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Dynamic behavior of fully solvated beta2-adrenergic receptor, embedded in the membrane with bound agonist or antagonist

Spijker, Peter and Vaidehi, Nagarajan and Freddolino, Peter L. and Hilbers, Peter A. J. and Goddard, William A., III (2006) Dynamic behavior of fully solvated beta2-adrenergic receptor, embedded in the membrane with bound agonist or antagonist. Proceedings of the National Academy of Sciences of the United States of America, 103 (13). pp. 4882-4887. ISSN 0027-8424. PMCID PMC1458764.

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Recently we predicted the 3D structure of the human beta2-adrenergic receptor (beta2AR) and of the binding site of several agonists and antagonists to beta2AR. These predictions (MembStruk and HierDock) included no explicit water and only a few lipid molecules. Here we include explicit H2O and an infinite lipid bilayer membrane in molecular dynamics (MD) simulations of three systems: apo-beta2AR, epinephrine-bound beta2AR, and butoxamine-bound beta2AR (epinephrine is an endogenous agonist, and butoxamine is a beta2AR selective antagonist). The predicted structures for apo-beta2AR and butoxamine-beta2AR are stable in MD, but in epinephrine-beta2AR, extracellular water trickles into the binding pocket to mediate hydrogen bonding between the catechol of epinephrine and Ser-204 on helix 5. The epinephrine-beta2AR structure shows dynamic flexibility with small, piston-like movements of helices 3 and 6 and transient interhelical hydrogen bonding between Ser-165 on transmembrane 4 and Ser-207 on transmembrane 5. These couplings and motions may play a role in protein activation. The apo-beta2AR shows less dynamic flexibility, whereas the antagonist-beta2AR structure is quite rigid. This MD validation of the structure predictions for G protein-coupled receptors in explicit lipid and water suggests that these methods can be trusted for studying the mechanism of activation and the design of subtype-specific agonists and antagonists.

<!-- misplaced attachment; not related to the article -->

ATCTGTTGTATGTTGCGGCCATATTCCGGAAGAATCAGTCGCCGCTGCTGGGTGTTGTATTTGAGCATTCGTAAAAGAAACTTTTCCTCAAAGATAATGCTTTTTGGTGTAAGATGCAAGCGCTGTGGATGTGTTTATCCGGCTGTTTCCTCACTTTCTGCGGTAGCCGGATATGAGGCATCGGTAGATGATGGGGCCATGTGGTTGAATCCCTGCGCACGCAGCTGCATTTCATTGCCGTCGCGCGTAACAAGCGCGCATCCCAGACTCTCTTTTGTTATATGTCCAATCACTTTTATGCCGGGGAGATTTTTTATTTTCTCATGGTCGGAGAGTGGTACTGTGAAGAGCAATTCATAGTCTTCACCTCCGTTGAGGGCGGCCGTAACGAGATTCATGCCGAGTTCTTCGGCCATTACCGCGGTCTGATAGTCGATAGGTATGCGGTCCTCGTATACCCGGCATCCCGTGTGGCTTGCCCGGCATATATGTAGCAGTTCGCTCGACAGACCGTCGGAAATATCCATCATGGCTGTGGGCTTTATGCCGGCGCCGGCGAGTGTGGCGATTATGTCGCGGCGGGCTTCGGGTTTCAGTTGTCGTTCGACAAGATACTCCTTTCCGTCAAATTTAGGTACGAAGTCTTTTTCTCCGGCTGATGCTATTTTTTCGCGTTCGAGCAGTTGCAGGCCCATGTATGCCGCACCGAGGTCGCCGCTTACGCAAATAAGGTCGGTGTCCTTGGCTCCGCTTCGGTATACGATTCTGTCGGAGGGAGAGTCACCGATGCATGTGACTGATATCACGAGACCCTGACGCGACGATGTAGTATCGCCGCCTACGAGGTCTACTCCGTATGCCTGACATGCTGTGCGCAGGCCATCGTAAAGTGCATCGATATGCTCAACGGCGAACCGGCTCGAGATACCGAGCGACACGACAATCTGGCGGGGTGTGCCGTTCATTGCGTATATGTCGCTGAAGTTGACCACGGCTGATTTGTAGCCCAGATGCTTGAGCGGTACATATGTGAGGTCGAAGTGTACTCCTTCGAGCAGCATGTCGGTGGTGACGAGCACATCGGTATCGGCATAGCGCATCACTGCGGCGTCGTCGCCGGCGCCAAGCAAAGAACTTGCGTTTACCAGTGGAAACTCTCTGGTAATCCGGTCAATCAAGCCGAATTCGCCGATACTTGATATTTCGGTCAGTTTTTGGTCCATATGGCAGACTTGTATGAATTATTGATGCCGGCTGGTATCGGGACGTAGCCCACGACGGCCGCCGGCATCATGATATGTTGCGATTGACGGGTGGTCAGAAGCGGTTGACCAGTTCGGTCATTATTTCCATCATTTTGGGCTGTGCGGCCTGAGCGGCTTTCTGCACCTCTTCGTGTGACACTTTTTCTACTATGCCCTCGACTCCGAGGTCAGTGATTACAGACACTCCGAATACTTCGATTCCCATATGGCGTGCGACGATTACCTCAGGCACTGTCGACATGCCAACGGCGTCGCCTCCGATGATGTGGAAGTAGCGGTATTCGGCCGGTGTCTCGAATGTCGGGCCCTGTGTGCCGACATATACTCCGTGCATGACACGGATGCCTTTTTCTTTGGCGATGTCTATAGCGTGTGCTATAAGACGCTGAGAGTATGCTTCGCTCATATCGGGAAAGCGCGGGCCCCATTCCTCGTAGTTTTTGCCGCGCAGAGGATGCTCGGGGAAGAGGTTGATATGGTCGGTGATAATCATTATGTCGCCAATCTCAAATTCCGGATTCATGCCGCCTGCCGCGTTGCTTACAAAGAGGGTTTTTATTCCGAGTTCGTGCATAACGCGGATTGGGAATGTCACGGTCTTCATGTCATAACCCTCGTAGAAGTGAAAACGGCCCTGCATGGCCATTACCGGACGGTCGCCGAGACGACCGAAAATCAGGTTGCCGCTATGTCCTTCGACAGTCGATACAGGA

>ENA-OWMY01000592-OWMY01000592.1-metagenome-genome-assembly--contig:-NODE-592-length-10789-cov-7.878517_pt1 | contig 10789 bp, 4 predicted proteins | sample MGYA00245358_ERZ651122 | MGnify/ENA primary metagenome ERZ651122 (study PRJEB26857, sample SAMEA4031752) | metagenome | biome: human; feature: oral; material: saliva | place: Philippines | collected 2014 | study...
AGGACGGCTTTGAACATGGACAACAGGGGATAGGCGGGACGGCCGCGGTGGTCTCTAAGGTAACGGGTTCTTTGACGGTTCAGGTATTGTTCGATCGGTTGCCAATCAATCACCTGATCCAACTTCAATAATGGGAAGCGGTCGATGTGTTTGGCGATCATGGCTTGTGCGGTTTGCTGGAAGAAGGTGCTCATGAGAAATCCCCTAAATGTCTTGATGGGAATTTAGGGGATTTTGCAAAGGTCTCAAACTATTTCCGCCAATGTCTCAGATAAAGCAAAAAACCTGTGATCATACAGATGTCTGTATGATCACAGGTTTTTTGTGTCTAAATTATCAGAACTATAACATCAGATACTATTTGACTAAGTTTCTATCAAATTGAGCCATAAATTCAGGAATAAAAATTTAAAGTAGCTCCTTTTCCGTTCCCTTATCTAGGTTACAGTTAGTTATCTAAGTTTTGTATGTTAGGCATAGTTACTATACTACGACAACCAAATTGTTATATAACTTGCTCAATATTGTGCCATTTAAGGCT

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Goddard, William A., III0000-0003-0097-5716
Additional Information:© 2006 by The National Academy of Sciences of the USA Contributed by William A. Goddard III, January 5, 2006 We thank Drs. Deepshikha Datta, Yashar Kalani, Spencer Hall, and Valeria Molinero for useful input and discussions and Dr. Koen Pieterse for some of the artwork. P.S. is the recipient of a Fulbright Scholarship supported by The Netherland–America Foundation and the Institute of International Education for research performed at the California Institute of Technology. Author contributions: P.S. and N.V. performed research; P.S., N.V., P.L.F., P.A.J.H., and W.A.G. analyzed data; P.S. and W.A.G. wrote the paper; and P.S., N.V., P.L.F., P.A.J.H., and W.A.G. discussed the results and significance. Conflict of interest statement: No conflicts declared.
Funding AgencyGrant Number
Fulbright FoundationUNSPECIFIED
Netherland–America FoundationUNSPECIFIED
Institute of International EducationUNSPECIFIED
Issue or Number:13
PubMed Central ID:PMC1458764
Record Number:CaltechAUTHORS:SPIpnas06
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Usage Policy:No commercial reproduction, distribution, display or performance rights in this work are provided.
ID Code:5969
Deposited By: Archive Administrator
Deposited On:09 Nov 2006
Last Modified:02 Oct 2019 23:28

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